|Publication number||US2696513 A|
|Publication date||Dec 7, 1954|
|Filing date||Jul 1, 1953|
|Priority date||Jul 1, 1953|
|Publication number||US 2696513 A, US 2696513A, US-A-2696513, US2696513 A, US2696513A|
|Original Assignee||Sprague Electric Co|
|Export Citation||BiBTeX, EndNote, RefMan|
|Non-Patent Citations (1), Referenced by (25), Classifications (7)|
|External Links: USPTO, USPTO Assignment, Espacenet|
Dec. 7, 1954 K. LEHOVEC 2,696,513
SOLID STATE BATTERY Filed July 1, 1953 CATHODE TERMINAL LEAD T ER MINAL LEAD ANODE SOLID STATE IONIC CONDUCTOR INVENTOR. KURT LE HOVE C United States Patent SOLID STATE BATTERY Kurt Lehovec, Williamstown, Mass., assignor to Sprague Electric Company, North Adams, Mass., a corporation of Massachusetts Application July 1, 1953, Serial No. 365,476 2 Claims. (Cl. 136-83) The present invention relates to a new and improved type of electrical battery which is primarily designed for use with electronic devices, such as, transistors.
In the prior art the shelf life of electrical batteries of type above has been limited to a substantial extent by the rate of inter-diffusion of the oxidizing and reducing agents used with the battery construction. One direct method of increasing the shelf life of these primary cells is to insert a membrane of comparatively low permeability between the active ingredients in the cathode and anode of such a cell. In general, this procedure has not been too successful because such barriers introduced a great deal of internal resistance within the cells, cutting down the effective power available.
With the event of electronic devices, such as transistors, a demand has arisen for small electric batteries which are capable of generating a material voltage, but which do not generate a large amount of current. Thus, with the primary cells for use with this latter type of device, there is no harm in inserting a barrier of relatively high resistance between the anode and the cathode because by so doing, it is possible to produce a cell capable of generating a substantial voltage and low current.
An object of the present invention is to overcome certain of the disadvantages of the presently known battery structures discussed above. A further advantage of the invention is to produce a new and improved type of electrical battery which can be satisfactorily used over a comparatively wide range of temperatures. Further objects of the invention, as well as the advantages of it, will be apparent from this specification, the appended claims, as well as the accompanying drawing wherein there is diagrammatically pictured a new cell of the instant invention.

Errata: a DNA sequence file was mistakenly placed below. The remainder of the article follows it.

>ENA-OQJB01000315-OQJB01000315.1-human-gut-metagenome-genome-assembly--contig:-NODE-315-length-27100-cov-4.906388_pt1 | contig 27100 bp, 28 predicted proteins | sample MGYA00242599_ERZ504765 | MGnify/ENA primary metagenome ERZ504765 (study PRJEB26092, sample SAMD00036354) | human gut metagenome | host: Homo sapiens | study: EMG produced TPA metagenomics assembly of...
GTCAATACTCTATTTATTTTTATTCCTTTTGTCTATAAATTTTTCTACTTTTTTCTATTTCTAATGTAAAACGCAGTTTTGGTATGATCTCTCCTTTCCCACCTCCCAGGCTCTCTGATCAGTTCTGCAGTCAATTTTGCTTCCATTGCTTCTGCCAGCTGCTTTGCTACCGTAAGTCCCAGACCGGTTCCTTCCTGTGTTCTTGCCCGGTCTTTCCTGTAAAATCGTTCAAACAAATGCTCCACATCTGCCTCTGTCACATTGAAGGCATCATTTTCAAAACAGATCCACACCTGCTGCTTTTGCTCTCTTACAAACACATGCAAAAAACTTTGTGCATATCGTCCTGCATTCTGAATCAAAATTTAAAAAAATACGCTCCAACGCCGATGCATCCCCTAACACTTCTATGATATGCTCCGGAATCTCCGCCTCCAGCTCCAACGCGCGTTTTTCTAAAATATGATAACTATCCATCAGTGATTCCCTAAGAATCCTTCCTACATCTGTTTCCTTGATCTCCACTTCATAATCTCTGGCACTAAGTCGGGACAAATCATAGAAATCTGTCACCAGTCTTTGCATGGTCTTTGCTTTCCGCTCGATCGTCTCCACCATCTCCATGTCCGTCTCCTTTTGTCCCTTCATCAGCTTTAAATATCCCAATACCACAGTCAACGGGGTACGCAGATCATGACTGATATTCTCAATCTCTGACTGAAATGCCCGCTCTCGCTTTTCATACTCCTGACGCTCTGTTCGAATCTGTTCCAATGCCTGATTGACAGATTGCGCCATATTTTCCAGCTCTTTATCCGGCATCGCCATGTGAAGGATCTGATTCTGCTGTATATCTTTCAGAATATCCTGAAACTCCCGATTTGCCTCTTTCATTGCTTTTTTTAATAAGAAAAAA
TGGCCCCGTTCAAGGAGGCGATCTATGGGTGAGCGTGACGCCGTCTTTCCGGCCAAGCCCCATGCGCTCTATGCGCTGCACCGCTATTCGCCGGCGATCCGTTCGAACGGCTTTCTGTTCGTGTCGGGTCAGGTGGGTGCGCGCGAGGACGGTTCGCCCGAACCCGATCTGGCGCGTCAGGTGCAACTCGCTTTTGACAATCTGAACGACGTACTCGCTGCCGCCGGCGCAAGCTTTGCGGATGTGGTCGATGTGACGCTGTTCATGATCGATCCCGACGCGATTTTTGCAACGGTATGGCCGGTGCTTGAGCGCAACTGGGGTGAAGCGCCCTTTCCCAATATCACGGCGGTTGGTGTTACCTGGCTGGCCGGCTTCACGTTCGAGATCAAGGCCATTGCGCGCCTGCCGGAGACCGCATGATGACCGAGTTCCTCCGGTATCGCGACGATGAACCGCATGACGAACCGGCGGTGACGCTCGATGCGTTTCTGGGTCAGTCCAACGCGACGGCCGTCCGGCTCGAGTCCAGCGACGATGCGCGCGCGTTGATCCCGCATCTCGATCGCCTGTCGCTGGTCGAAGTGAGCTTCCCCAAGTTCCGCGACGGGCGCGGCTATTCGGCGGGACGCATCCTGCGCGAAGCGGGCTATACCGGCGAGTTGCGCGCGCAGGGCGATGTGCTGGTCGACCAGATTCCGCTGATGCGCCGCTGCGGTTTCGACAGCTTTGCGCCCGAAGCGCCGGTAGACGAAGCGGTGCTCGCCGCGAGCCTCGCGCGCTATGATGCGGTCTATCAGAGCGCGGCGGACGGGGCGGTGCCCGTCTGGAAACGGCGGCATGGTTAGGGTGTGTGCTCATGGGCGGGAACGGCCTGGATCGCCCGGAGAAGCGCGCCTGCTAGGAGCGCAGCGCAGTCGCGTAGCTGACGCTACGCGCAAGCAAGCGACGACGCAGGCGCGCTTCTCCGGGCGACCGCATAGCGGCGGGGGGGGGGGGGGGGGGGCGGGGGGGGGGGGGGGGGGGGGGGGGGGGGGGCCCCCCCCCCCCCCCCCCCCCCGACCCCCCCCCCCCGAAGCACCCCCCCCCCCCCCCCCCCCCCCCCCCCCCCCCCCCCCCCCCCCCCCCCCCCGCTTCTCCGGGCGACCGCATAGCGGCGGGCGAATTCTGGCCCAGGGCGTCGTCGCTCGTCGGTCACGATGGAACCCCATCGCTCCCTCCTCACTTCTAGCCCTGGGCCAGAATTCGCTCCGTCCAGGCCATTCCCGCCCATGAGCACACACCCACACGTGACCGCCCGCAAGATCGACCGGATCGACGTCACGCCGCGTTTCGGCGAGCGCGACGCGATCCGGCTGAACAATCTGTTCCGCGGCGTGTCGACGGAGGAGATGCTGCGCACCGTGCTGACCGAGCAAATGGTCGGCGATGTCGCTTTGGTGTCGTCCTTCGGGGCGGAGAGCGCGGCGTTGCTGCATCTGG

Briefly, these objects are achieved by utilizing as a barrier layer between a metallic anode, a non-metallic cathode, and a crystalline composition which is known to conduct an electric current by migration of ions at the temperatures at which any cell produced is designed to be used, the conductivity in this crystalline barrier layer being increased by the presence of lattice defects within the host material.
For convenience, it is preffer to term the various metals which can be used with the present invention as anodes as electron donors, because of the fact that these metals, in carrying out the reaction of the primary cell, are in eifect electron donors. Broadly, any metal having a low electronegativity or a comparatively low ionization potential is suitable with the present invention. It is preferred to utilize only metals such as calcium, lithium, strontium, sodium, barium, potassium, rubidium, cesium, and the like, which have electronegativities below about 1.0 on Paulings scale. Obviously, certain of the metals indicated are highly reactive, and must be kept away from the moisture within the atmosphere in order to prevent the formation of hydroxides and hydrogen. Such formation can be prevented effectively by the use of inert films of one sort or another so as to cover these metals. Frequently, it is advisable to have an electrode tab in touch with such metals and projecting beyond the confines of the primary cell unit per se with the entire cell being encased in an appropriate moisture-proof resinous or glass casing. The electron donors used with the invention can either be applied to the ionic conductor employed as barrier layers by cathode sputtering or the like, or can consist of self-supporting layers of metal physically placed in contact with these ionic barrrers.